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Exemplifying Henry James's famous belief that "Art makes life," The Lesson of the Master is a piercing study of the life that art makes. When the tale's protagonist-a gifted young writer-meets and befriends a famous author he has long idolized, he is both repelled by and attracted to the artist's great secret: the emotional costs of a life dedicated to art.
With extraordinary psychological insight and devastating wit, the novella asks the question of whether art is, ultimately, demeaning or ennobling for the artist, while capturing the ambiguities of a life devoted to art, and the choices artists must make. The expatriate James knew these choice well by the time he published the novella in the Universal Review in 1888, and the work reveals him at the height of his powers.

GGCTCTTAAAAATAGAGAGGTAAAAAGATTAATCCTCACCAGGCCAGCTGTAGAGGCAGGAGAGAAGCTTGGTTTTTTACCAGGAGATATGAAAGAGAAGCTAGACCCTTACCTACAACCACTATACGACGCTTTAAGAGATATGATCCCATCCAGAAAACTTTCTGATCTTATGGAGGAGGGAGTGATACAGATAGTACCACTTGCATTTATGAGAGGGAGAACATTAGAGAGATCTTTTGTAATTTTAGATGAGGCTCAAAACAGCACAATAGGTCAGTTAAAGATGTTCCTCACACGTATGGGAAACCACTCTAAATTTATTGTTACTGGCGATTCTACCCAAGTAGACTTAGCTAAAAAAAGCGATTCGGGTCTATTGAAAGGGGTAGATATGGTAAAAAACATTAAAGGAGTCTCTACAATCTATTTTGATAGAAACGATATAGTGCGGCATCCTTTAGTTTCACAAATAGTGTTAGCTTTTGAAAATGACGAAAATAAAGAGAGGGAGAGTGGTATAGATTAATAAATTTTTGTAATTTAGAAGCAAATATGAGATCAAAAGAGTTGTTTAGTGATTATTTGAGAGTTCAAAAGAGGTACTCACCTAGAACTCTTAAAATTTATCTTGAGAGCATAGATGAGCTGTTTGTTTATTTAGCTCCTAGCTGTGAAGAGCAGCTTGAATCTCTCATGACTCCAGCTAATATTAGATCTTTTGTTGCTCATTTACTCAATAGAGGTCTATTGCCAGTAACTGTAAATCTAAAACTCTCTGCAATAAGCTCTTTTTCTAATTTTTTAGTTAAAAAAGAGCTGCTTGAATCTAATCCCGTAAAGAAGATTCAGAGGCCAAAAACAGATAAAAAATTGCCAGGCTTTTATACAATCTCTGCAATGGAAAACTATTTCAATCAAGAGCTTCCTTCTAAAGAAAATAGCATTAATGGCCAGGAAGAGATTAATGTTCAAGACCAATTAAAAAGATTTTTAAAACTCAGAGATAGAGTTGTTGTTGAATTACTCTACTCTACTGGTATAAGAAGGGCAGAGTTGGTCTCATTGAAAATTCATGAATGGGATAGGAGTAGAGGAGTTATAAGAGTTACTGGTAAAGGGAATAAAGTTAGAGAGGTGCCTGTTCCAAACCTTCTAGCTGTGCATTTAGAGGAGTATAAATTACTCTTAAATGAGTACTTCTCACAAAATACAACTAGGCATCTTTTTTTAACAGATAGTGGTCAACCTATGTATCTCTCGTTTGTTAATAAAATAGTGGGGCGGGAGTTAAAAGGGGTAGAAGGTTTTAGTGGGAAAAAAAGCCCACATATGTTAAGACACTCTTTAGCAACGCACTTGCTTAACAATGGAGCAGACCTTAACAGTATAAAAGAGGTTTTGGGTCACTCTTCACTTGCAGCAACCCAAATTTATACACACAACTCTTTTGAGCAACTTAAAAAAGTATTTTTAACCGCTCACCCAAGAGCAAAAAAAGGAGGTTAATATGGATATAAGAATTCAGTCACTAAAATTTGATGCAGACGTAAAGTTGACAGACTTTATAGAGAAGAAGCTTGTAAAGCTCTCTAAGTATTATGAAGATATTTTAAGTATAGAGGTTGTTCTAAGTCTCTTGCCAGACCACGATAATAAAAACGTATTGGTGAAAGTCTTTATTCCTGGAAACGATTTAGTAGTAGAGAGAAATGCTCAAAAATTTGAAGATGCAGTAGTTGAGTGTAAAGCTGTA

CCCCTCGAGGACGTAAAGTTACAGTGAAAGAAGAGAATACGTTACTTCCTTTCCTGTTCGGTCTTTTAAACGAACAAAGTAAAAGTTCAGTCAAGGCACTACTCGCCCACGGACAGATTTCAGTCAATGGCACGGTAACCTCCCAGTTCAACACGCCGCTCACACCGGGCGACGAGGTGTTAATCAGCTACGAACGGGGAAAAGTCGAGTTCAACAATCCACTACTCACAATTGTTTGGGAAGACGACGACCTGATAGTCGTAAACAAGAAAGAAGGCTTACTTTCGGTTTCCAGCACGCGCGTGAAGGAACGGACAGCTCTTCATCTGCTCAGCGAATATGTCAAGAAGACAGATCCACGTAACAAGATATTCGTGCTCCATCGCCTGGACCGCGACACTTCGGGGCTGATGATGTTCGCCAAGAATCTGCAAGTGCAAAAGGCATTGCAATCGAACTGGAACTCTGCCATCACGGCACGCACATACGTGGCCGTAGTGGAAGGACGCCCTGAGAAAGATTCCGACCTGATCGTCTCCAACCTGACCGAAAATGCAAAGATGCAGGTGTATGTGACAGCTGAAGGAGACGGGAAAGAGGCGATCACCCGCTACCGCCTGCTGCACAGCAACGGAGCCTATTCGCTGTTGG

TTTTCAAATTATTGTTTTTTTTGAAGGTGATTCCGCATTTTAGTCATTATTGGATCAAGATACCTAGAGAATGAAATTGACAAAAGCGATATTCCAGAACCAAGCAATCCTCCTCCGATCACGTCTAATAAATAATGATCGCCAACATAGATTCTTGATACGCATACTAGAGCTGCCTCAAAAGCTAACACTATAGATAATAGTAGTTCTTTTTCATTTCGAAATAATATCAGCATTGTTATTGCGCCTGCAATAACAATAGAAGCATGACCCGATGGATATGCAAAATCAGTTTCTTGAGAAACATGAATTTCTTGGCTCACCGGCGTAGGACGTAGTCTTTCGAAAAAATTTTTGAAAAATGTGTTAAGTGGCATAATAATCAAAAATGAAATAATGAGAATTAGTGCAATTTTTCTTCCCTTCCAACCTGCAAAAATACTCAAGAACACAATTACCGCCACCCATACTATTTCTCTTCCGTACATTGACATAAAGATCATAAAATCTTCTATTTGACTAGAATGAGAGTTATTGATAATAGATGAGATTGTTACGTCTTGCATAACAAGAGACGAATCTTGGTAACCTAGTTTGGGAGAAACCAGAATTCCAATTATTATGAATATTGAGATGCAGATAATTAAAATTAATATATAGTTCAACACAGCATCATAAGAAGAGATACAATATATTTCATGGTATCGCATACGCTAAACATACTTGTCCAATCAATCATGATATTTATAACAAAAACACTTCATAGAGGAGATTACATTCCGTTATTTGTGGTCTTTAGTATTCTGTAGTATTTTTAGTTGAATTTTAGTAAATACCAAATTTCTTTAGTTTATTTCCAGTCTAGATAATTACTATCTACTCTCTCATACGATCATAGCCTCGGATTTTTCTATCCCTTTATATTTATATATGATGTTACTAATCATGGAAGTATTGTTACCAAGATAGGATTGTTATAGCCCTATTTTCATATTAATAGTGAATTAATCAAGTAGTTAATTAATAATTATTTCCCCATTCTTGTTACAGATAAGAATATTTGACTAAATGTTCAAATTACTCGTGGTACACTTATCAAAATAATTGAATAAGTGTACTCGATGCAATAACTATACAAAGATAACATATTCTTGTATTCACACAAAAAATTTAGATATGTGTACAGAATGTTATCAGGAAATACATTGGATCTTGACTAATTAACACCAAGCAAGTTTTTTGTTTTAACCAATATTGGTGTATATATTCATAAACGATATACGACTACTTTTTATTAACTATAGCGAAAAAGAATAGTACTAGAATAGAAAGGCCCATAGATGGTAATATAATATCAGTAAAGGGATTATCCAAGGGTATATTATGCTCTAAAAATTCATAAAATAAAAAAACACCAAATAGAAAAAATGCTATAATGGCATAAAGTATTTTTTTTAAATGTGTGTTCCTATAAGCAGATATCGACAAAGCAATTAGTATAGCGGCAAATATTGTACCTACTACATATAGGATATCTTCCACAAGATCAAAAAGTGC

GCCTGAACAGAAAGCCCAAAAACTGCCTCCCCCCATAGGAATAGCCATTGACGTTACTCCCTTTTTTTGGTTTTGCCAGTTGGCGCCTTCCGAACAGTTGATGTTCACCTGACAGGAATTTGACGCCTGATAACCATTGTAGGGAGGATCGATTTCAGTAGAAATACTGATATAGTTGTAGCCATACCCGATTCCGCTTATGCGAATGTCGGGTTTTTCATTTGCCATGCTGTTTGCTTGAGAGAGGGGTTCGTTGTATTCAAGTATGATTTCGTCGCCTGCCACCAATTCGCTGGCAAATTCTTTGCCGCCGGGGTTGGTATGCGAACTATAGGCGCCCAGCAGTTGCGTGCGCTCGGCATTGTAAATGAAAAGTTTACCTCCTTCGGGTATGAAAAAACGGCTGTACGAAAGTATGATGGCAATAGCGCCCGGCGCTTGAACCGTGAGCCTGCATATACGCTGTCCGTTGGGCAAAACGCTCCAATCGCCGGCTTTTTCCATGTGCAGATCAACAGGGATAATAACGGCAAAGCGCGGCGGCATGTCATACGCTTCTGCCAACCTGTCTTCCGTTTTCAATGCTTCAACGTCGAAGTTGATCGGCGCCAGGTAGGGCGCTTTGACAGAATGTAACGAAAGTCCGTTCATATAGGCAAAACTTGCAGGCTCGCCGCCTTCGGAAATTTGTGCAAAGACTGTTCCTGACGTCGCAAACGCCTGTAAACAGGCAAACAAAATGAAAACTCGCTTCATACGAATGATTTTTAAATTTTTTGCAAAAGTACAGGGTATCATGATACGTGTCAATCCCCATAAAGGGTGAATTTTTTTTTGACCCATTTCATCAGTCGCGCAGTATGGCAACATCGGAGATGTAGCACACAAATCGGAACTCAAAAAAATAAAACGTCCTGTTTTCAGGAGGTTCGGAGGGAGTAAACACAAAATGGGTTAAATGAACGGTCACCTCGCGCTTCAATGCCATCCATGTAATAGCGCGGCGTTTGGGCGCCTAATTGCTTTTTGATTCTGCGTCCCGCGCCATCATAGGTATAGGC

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About the Author
Date of Birth:April 15, 1843
Date of Death:February 28, 1916
Place of Birth:New York, New York
Place of Death:London, England
Education:Attended school in France and Switzerland; Harvard Law School, 1862-63